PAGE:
?> Communication | almost an M - Part 2

Archive for communication


Another New, Old Form of Proclamation

Posted by: | Comments (2)

There is no message more powerful. None. It cannot be matched. Though sharper than a double-edged sword, the Bible is a relatively little-used force in modern worship and discipleship. Often, a speaker will refer to a brief passage or verse as a launch point to make their own argument or explanation. At times, a preacher will belabor a single word study. While this is not wrong, it does raise two questions. First, for whose glory is the message given and the study done? Second, is there possibly a more effective mode? I hope that this first question will be wrestled with by all who teach the Bible. As for the second…


Read it. Aloud. To the community. Quote it. Share it.

There are numerous examples where this is done in the Bible. A few examples include:

  • Joshua reading the law to the people – Joshua 8
  • Josiah, who is convicted by the law when it is read to him, then, in turn, he reads it to the people – 2 Kings 22-23
  • Jesus reads from Isaiah in the temple – Luke 4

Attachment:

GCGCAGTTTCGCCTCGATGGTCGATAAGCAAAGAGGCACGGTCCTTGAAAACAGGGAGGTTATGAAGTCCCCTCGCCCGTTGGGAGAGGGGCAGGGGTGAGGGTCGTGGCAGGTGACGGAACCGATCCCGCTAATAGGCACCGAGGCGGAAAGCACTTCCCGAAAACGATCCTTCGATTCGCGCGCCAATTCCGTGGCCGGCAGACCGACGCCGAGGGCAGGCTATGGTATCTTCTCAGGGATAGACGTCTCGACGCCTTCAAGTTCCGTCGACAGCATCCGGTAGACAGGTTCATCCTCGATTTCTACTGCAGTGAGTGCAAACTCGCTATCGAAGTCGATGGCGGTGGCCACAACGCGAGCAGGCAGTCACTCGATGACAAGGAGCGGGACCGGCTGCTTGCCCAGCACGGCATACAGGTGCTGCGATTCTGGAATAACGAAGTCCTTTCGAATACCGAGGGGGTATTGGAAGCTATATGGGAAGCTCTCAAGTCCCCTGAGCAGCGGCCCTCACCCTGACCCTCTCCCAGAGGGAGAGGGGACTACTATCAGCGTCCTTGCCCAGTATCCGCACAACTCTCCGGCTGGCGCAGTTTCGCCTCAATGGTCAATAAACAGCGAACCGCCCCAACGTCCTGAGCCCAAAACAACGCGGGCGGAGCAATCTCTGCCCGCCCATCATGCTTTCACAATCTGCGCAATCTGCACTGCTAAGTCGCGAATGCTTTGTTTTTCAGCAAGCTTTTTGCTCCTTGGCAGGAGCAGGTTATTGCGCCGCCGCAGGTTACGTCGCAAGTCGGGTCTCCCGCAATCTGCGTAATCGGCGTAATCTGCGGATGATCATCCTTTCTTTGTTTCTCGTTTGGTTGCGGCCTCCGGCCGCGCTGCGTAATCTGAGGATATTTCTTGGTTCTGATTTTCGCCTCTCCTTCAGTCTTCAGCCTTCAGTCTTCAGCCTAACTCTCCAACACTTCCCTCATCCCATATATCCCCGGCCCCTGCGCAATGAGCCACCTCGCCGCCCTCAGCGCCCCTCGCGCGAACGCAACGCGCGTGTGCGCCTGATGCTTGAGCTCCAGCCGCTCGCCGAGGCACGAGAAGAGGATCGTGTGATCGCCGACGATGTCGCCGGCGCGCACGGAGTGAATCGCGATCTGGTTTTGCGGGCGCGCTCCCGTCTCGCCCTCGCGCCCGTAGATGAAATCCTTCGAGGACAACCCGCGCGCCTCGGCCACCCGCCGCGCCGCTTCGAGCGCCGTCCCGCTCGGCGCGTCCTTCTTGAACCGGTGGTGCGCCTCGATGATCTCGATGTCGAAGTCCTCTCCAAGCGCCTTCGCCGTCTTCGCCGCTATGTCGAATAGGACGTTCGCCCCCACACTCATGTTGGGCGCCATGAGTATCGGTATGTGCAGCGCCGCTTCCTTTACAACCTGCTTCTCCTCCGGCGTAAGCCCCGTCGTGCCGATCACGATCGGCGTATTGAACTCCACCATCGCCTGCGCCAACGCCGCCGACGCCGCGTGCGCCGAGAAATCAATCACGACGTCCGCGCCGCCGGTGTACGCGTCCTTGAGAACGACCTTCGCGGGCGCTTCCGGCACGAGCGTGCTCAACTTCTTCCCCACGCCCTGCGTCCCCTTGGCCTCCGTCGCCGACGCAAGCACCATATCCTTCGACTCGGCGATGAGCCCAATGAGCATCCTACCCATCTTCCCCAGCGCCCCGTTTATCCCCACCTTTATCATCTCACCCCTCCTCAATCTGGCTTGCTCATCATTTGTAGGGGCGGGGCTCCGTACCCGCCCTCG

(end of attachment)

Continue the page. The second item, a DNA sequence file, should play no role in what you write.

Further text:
Promised that the Word of God will not return void, we are to proclaim it. This may be done simplest and best by letting the Word communicate for itself.

Last year I was in Germany when David Platt quoted the first 8 chapters of Romans to a group. Though I was unable to be in the meeting, I spoke with many afterward that were moved to tears and repentance because of the power of the Bible in context. Though presented as a different message and occasion, here is the essence of that time and an example of how powerfully the Word can communicate. It may be of value to note that he does not read this text, but rather quotes it. I encourage you to listen to the message in its entirety. It is really, really good…Scripture.

Note: This is the second post on the theme–A New, Old Form of Proclamation.

Categories : Bible, church
Comments (2)

One last laugh

Posted by: | Comments (0)

Some end of the year fun here. I am happy to note that I first saw this video on C. Holland’s site Missionary Confidential. I found the comment stream there interesting. Would be happy for you to leave thoughts on this video here or on Holland’s site.

Also, I recently posted an entry on The Upstream Collective blog. Throwing this out there just in case you are interested.

Categories : fun
Comments (0)

Quick Star Approach?

Posted by: | Comments (15)

Aaron, a non-believer, said, “I’d like to say something about Christians trying to convert non-Christians.” This video provided by Jonathan McIntosh is VERY worthwhile.

Hmm. What do you think?

Categories : communication
Comments (15)

If a tree fell…

Posted by: | Comments (1)

fallentreeSome ponder the question, “If a tree fell in the forrest and no one was there to hear it, would it make a noise?”  This raises a few questions. First, would it? Second, how would we know? Third, does it matter? Fourth, now what were we discussing again?